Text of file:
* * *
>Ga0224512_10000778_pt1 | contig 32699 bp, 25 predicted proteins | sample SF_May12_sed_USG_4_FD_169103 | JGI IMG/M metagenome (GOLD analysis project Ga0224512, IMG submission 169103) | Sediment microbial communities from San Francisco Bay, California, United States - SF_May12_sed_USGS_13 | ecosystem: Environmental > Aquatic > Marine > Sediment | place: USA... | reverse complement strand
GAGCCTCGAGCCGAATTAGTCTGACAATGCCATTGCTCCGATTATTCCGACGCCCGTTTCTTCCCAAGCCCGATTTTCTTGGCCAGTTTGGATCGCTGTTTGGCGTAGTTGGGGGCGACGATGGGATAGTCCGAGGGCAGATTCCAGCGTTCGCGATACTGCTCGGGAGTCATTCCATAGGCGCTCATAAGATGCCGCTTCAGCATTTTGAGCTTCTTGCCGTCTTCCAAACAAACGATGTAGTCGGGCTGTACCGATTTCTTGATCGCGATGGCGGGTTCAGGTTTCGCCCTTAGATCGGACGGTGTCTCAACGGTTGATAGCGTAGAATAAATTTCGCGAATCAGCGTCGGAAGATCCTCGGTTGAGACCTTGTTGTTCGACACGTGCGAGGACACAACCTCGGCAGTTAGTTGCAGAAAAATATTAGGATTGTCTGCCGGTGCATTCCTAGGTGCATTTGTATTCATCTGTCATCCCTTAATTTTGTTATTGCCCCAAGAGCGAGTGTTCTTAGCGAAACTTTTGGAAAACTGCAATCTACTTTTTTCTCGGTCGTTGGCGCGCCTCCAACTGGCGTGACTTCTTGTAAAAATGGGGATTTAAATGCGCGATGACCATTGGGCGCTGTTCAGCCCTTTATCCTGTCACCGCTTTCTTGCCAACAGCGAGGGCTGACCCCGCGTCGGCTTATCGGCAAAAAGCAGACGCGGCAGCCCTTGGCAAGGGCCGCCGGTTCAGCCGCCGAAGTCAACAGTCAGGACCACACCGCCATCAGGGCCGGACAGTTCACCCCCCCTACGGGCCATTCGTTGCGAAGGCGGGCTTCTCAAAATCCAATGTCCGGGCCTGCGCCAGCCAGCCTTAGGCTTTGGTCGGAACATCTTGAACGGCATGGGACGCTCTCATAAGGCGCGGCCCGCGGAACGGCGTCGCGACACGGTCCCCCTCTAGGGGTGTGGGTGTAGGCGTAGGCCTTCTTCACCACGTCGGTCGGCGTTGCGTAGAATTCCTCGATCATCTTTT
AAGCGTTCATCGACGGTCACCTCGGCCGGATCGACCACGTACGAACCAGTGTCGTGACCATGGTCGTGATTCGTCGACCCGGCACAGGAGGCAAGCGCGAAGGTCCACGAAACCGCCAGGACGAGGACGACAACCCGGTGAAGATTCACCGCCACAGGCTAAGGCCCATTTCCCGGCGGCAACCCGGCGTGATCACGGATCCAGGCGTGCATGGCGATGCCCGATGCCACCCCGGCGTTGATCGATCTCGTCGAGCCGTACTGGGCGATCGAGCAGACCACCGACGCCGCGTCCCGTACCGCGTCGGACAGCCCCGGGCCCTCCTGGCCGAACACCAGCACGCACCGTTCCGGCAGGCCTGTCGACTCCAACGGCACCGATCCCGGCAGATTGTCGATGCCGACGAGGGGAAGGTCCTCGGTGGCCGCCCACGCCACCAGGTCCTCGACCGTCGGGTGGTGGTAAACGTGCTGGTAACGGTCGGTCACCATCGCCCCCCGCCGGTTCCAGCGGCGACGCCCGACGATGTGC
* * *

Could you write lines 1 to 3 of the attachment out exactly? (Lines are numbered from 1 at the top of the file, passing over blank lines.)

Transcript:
>Ga0224512_10000778_pt1 | contig 32699 bp, 25 predicted proteins | sample SF_May12_sed_USG_4_FD_169103 | JGI IMG/M metagenome (GOLD analysis project Ga0224512, IMG submission 169103) | Sediment microbial communities from San Francisco Bay, California, United States - SF_May12_sed_USGS_13 | ecosystem: Environmental > Aquatic > Marine > Sediment | place: USA... | reverse complement strand
GAGCCTCGAGCCGAATTAGTCTGACAATGCCATTGCTCCGATTATTCCGACGCCCGTTTCTTCCCAAGCCCGATTTTCTTGGCCAGTTTGGATCGCTGTTTGGCGTAGTTGGGGGCGACGATGGGATAGTCCGAGGGCAGATTCCAGCGTTCGCGATACTGCTCGGGAGTCATTCCATAGGCGCTCATAAGATGCCGCTTCAGCATTTTGAGCTTCTTGCCGTCTTCCAAACAAACGATGTAGTCGGGCTGTACCGATTTCTTGATCGCGATGGCGGGTTCAGGTTTCGCCCTTAGATCGGACGGTGTCTCAACGGTTGATAGCGTAGAATAAATTTCGCGAATCAGCGTCGGAAGATCCTCGGTTGAGACCTTGTTGTTCGACACGTGCGAGGACACAACCTCGGCAGTTAGTTGCAGAAAAATATTAGGATTGTCTGCCGGTGCATTCCTAGGTGCATTTGTATTCATCTGTCATCCCTTAATTTTGTTATTGCCCCAAGAGCGAGTGTTCTTAGCGAAACTTTTGGAAAACTGCAATCTACTTTTTTCTCGGTCGTTGGCGCGCCTCCAACTGGCGTGACTTCTTGTAAAAATGGGGATTTAAATGCGCGATGACCATTGGGCGCTGTTCAGCCCTTTATCCTGTCACCGCTTTCTTGCCAACAGCGAGGGCTGACCCCGCGTCGGCTTATCGGCAAAAAGCAGACGCGGCAGCCCTTGGCAAGGGCCGCCGGTTCAGCCGCCGAAGTCAACAGTCAGGACCACACCGCCATCAGGGCCGGACAGTTCACCCCCCCTACGGGCCATTCGTTGCGAAGGCGGGCTTCTCAAAATCCAATGTCCGGGCCTGCGCCAGCCAGCCTTAGGCTTTGGTCGGAACATCTTGAACGGCATGGGACGCTCTCATAAGGCGCGGCCCGCGGAACGGCGTCGCGACACGGTCCCCCTCTAGGGGTGTGGGTGTAGGCGTAGGCCTTCTTCACCACGTCGGTCGGCGTTGCGTAGAATTCCTCGATCATCTTTT
AAGCGTTCATCGACGGTCACCTCGGCCGGATCGACCACGTACGAACCAGTGTCGTGACCATGGTCGTGATTCGTCGACCCGGCACAGGAGGCAAGCGCGAAGGTCCACGAAACCGCCAGGACGAGGACGACAACCCGGTGAAGATTCACCGCCACAGGCTAAGGCCCATTTCCCGGCGGCAACCCGGCGTGATCACGGATCCAGGCGTGCATGGCGATGCCCGATGCCACCCCGGCGTTGATCGATCTCGTCGAGCCGTACTGGGCGATCGAGCAGACCACCGACGCCGCGTCCCGTACCGCGTCGGACAGCCCCGGGCCCTCCTGGCCGAACACCAGCACGCACCGTTCCGGCAGGCCTGTCGACTCCAACGGCACCGATCCCGGCAGATTGTCGATGCCGACGAGGGGAAGGTCCTCGGTGGCCGCCCACGCCACCAGGTCCTCGACCGTCGGGTGGTGGTAAACGTGCTGGTAACGGTCGGTCACCATCGCCCCCCGCCGGTTCCAGCGGCGACGCCCGACGATGTGC